As I write this blog, we are in mourning once again for the 7 killed by last weekend’s attack on a college Halloween party. Over 20 more were injured by the gunman, who was killed outside of a movie theater by police. To date, 4 of the 10 deadliest mass shootings in America have taken place in Texas. In just the past 2 years, 65 innocent Texans have died as a result of gun violence.
No one wants this to continue, but it’s been nearly impossible for people to agree how to stop mass shootings. People looking for solutions are also looking for somewhere to pin the blame. For the past few weeks, Todd Phillips’ Joker (2019) has been the subject of many articles about the landscape of gun violence in America. But can a movie really lead to a shooting?
At first, the worry over attacks inspired by Joker seemed misplaced—after all, the film wasn’t even out in theaters when the first articles appeared. Then, the reports started popping up: Fort Sill, OK, warned commanding officers that dark web posters had threatened a theater shooting. The theater in Aurora, CO where the tragic 2012 The Dark Knight Rises shooting happened took heed of early complaints and decided they wouldn’t screen the movie at all. Both AMC and Landmark theaters banned masks, costumes, and weapons for the duration of Joker showings, and police in Los Angeles, New York, and Texas decided to provide additional security at theaters. Even the FBI has come forward with news that they are monitoring threats.
Thankfully, no mass shooters have attacked theatergoers, nor have any violent attackers invoked the Joker of Phillips’ film to explain their actions. Some reporters have identified links between Joker’s main character and a group of young, single men who call themselves “incels.” These groups have been linked to past mass violence and even police have been warned they may be dangerous.
Joker, writers suggested, might give these groups a main character they saw as one of them. If they sympathized, might they reach the same conclusion he did in the film—that the world was mad, and violence the only answer? So far, and thankfully, this theory has not played out.
The Making of a Mass Shooter
Or has it? Though the Greenville shooting of this weekend didn’t directly invoke Joker, it’s difficult to not see parallels. The shooter had been fired the day of his rampage, much like the way the loss of his job led Joker’s main character to start a downward spiral. After hitting a low, he begins to question the world, and lash out with violent acts. Last weekend’s shooting took place at a Halloween party; though it’s not reported whether the shooter was wearing a costume, crime scene photos with discarded masks evoke the creepy, violent clown in the film. And, the shooter’s confrontation with the police—where he was killed—took place outside a movie theater.
We will never know what inspired the shooting, but the parallels are chilling, especially in the wake of the many debates about the film and its message on violence. Maybe the part we need to pay attention to is the similarity between Joker’s main character, this weekend’s shooter, and the many who have come before him. Lonely people have existed before; people who have lost their jobs, people who have been ridiculed. The Joker subtype isn’t new. In fact, perhaps the film was inspired by the mass shooter profile more than the other way around.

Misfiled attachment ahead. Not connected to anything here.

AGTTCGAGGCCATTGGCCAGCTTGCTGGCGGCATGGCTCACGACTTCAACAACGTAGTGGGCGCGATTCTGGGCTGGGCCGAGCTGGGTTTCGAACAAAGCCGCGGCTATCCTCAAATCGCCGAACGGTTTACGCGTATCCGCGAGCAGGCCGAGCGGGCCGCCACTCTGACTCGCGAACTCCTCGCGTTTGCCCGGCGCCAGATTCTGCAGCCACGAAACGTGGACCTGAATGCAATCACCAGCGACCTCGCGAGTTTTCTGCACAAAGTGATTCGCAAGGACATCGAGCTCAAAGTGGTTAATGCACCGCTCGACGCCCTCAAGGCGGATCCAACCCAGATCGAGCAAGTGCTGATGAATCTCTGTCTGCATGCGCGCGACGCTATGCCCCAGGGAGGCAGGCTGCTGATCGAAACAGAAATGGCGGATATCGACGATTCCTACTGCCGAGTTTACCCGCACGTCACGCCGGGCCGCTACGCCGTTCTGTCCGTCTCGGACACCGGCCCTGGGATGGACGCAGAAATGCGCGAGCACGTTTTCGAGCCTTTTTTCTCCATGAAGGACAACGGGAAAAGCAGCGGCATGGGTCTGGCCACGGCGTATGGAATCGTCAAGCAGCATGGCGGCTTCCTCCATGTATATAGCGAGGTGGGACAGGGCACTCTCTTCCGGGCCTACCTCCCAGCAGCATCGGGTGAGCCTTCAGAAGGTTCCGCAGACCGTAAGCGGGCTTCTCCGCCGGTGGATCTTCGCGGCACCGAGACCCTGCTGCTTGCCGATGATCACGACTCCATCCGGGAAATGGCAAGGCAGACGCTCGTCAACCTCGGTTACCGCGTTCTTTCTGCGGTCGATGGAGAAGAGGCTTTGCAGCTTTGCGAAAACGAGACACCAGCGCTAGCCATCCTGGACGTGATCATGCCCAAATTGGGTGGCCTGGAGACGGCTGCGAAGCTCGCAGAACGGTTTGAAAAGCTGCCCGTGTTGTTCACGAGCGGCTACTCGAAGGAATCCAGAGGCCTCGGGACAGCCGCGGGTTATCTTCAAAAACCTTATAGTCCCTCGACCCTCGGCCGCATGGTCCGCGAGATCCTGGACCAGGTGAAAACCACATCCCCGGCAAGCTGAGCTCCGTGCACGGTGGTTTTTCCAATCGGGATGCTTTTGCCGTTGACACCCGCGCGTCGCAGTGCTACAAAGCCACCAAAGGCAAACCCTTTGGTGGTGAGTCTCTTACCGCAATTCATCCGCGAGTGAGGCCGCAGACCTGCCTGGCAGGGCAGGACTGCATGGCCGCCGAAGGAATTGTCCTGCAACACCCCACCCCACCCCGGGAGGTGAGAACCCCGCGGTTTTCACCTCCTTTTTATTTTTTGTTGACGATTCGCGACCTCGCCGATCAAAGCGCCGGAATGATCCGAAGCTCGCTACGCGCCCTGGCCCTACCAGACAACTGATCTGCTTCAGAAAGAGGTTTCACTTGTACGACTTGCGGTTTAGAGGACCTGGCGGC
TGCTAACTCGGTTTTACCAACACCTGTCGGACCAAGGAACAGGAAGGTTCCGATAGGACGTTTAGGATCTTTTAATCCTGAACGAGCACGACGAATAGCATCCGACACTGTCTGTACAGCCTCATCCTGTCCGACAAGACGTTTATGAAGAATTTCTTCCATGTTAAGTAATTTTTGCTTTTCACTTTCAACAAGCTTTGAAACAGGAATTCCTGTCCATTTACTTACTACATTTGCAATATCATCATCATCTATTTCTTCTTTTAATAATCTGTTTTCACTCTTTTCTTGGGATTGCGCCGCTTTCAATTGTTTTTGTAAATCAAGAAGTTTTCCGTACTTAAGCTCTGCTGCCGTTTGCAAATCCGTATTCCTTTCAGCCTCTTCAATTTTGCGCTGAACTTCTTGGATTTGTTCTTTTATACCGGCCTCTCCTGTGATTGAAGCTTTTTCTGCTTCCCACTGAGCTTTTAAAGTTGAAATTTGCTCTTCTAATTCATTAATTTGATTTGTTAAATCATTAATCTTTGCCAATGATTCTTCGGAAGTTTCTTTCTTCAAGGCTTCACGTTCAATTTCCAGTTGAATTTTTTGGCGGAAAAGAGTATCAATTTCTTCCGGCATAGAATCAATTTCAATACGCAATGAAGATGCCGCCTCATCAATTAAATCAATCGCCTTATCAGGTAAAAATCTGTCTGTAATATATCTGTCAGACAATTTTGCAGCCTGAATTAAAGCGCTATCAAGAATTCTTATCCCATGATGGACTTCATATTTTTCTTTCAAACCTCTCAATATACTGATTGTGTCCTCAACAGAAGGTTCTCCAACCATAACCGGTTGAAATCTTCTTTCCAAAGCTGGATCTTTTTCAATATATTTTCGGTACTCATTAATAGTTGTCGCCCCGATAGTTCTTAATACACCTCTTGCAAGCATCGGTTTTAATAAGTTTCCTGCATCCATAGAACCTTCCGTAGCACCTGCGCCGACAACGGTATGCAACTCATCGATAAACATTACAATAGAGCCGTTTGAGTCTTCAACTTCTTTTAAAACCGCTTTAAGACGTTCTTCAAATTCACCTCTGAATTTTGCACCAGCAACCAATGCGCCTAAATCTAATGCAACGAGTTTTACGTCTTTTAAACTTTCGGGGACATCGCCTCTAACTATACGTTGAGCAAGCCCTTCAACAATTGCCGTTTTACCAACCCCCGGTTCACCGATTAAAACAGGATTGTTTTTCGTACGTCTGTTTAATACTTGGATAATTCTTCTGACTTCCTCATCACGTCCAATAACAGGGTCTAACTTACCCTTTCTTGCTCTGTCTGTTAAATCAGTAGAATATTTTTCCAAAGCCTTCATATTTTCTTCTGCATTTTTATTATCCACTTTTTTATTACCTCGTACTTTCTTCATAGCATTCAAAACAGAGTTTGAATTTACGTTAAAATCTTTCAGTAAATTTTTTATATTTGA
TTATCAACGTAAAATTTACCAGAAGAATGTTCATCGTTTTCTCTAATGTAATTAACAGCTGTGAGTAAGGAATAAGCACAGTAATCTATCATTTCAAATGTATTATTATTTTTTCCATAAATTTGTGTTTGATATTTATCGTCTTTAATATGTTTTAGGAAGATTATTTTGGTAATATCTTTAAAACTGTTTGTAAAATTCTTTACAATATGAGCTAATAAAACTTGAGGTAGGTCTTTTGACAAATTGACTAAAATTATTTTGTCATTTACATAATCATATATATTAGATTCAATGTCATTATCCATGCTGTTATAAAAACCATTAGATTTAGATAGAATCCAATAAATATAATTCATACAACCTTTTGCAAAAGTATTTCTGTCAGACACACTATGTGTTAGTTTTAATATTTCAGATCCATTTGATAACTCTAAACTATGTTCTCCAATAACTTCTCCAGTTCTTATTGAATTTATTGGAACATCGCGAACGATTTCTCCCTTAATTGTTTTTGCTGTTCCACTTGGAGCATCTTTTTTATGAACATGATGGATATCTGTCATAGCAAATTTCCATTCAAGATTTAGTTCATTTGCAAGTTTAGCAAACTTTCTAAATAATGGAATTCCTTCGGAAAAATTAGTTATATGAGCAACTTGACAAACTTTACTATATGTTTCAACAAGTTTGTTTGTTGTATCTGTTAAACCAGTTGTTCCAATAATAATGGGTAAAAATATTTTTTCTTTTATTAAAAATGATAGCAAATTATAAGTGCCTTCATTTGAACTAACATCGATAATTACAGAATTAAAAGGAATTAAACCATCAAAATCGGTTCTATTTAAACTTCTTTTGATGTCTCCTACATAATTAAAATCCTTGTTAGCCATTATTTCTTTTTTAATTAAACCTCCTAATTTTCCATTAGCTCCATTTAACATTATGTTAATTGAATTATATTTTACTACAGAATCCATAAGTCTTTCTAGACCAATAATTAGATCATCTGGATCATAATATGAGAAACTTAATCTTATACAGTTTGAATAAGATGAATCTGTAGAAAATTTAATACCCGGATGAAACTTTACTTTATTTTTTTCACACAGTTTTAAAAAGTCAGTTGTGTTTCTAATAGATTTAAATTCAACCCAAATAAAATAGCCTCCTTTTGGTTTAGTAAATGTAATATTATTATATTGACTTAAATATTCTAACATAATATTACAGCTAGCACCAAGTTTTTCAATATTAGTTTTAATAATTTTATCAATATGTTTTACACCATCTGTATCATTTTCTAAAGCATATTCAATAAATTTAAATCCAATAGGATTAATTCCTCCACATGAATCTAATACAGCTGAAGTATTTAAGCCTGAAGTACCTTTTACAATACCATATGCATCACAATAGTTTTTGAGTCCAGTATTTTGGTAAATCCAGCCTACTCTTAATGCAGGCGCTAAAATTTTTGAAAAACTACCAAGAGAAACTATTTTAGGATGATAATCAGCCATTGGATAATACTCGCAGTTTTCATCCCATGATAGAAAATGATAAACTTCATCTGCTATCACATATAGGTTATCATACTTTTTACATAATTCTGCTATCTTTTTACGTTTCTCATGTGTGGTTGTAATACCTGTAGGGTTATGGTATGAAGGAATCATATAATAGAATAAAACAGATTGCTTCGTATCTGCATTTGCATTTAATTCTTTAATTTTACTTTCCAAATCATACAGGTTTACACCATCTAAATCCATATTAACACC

Copycats Aren’t Caused by Movies
Media has been an easy target for people who want to blame cultural change for crimes, but one thing we know is that if a mass shooter cites an inspiration, it is likely another who has committed the crime before them. Media coverage of violent attackers directly correlates to the likelihood of “copycat” shootings by others who want the same fame. For these shooters, the more harmful their attack, the better, as bigger tragedies spark more coverage. Strict media guidelines on mass violence are more likely to curb these copycat shooters than the refusal to screen a movie.
What’s the Best Way to Keep Communities Safe?
An undercurrent in these fears of violence, both from Joker and the Greenville shooting, is a feeling of being lost and left behind by society. Our fast-moving culture requires individuals to constantly adapt and, often, those who are in the worst positions don’t have the resources or ability to do so.
Our criminal justice system is another important part of that removal or denial from culture. Once you’ve been convicted, your permanent record labels you a “criminal” even if you just made one mistake. Though you may be able to clear your record, many crimes don’t even allow that reprieve regardless of one’s rehabilitation. Violent crime is serious, but everyone deserves a strong defense and the chance to improve their lives. Maybe instead of jumping right to criminal charges, fines, and jail time for every infraction, we should help people try to get back on their feet.
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